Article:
Industry leaders have been reporting for years that private upskilling programmes have gained popularity in the tech sector, which has also struggled to find talent in a limited local pool. This has been attributed to a lack of government-funded training programmes geared specifically towards the sector, they say.

In an interview with Business Insider Australia, Lambros Photios, the founder of Sydney-based software development Station Five, stated that many major corporations are losing out as a result of their fixation on hiring university-trained employees.

With their existing operating methods, universities are unable to generate courses quickly enough, he claims, because the time required for them to create a course would already render the technology obsolete.

Vocational training should be promoted.

Vocational education and training enrolled 3.9 million people last year, according to data from the National Center for Vocational Education Research (NCVER).

Some 2.4 million of those were enrolled in short courses like first aid and construction safety rather than in extensive vocational training.

Furthermore, while national numbers show an uptick in the number of apprenticeships and traineeships in trades being taken up and completed in the June quarter of 2021, this was not enough to make up for significant declines in recent years.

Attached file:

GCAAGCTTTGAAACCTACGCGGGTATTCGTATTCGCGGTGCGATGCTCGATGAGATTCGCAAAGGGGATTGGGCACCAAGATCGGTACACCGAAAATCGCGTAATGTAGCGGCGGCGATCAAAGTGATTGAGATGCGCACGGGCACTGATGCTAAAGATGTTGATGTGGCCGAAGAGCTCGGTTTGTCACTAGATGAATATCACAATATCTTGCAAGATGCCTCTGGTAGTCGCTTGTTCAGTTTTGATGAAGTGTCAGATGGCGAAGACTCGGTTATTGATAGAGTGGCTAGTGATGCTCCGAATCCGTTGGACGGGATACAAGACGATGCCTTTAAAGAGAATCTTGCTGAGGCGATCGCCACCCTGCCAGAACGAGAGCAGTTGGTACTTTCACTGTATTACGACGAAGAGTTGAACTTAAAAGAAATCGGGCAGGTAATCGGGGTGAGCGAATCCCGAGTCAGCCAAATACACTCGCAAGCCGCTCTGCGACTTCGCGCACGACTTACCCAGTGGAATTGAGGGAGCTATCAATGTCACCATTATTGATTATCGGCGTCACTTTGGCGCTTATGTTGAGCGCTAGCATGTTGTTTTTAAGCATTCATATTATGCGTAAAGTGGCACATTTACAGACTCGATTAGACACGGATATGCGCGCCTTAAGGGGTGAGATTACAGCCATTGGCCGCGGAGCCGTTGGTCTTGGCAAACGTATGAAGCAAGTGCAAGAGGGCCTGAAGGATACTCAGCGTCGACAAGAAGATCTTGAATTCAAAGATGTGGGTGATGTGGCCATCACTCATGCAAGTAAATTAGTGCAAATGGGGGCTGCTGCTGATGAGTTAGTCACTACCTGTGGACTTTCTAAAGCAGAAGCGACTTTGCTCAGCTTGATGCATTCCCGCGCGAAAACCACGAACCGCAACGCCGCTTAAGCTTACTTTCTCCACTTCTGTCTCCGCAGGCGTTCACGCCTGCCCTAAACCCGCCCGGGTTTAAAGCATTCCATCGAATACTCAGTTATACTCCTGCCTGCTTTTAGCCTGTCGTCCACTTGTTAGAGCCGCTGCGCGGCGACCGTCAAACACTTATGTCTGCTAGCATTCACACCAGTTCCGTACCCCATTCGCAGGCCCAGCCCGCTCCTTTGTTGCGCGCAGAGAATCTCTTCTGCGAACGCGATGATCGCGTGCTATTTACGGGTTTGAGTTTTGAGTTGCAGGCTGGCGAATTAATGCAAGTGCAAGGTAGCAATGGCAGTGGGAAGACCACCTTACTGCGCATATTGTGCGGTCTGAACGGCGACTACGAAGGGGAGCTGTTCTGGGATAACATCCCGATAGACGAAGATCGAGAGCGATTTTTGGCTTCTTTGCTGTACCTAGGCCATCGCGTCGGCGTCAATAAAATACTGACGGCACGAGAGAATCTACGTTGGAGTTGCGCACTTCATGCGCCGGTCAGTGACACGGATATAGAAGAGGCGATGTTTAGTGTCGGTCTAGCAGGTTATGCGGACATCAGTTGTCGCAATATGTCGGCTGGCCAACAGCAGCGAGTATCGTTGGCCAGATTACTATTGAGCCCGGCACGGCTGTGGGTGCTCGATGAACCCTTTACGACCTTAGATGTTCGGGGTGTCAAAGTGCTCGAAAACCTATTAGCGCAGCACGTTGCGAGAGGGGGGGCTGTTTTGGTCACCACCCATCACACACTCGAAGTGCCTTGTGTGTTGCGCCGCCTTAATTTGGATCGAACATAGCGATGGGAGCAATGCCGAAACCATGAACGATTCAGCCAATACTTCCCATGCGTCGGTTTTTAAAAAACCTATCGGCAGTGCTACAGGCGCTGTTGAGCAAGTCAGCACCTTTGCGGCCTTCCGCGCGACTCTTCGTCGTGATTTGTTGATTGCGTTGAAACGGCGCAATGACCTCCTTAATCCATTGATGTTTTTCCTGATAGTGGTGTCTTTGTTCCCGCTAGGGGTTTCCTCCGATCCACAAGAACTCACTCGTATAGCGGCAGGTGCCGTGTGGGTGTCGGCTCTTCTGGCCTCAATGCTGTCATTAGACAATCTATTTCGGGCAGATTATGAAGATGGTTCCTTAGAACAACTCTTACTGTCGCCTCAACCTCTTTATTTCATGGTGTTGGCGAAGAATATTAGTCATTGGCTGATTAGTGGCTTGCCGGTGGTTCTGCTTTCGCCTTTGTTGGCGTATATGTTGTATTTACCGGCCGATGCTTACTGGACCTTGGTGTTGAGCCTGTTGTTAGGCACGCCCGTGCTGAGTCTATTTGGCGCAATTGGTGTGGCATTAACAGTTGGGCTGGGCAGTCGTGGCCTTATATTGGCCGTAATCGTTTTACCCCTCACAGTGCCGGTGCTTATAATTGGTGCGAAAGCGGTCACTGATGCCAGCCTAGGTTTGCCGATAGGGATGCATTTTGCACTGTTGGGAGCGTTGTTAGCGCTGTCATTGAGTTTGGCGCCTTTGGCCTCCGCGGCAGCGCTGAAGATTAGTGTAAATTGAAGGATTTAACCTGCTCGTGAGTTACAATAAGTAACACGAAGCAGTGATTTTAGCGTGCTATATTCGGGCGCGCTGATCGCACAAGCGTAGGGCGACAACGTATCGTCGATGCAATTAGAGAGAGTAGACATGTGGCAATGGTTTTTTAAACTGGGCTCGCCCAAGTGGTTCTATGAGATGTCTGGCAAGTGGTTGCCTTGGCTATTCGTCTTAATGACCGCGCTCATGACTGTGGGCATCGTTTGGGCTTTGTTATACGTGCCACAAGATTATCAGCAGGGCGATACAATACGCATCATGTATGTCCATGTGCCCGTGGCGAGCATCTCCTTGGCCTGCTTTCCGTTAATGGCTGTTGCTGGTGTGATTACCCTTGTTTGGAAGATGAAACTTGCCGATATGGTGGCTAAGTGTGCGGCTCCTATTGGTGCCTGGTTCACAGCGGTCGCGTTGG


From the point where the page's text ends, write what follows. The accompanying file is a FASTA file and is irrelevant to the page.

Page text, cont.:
Despite an increase in training and completion statistics between the June 2020 quarter and June 2021 quarter, Labor leader Chris Minns stated that fewer students were completing training in NSW.

In the previous year, “the fall has hit across all sectors with a 12 per cent decrease in building trades workers, an 18.9 per cent decrease in food trades workers, and a 20.2 per cent decrease in skilled animal and horticultural workers,” Minns explained.

However, Alister Henskens, the NSW Minister for Skills and Training, has stated that the state’s free apprenticeships and traineeships have resulted in 40 per cent more students starting an apprenticeship or traineeship in 2021 than in 2019 before the epidemic started.

Federal Skills Minister Stuart Robert said the soaring numbers were confirmation that government programmes like as JobTrainer, as well as a $2.7 billion boost to apprenticeship start-ups, were successful in getting young people into jobs and keeping them there.

In the first half of 2022, there will be nearly half a million job-ready Australians who will be skilling up or upgrading their skills, thanks to more than 270,000 JobTrainer enrolments and the biggest number of trade apprentices ever enrolled, according to Robert.

These gains in the apprenticeship pipeline, on the other hand, may not be sufficient.

Several huge infrastructure projects currently under construction around the country, according to a newly released analysis by Infrastructure Australia, will see their investment more than quadruple over the next three years.

As a result, the infrastructure sector alone might face a shortage of over 100,000 competent personnel.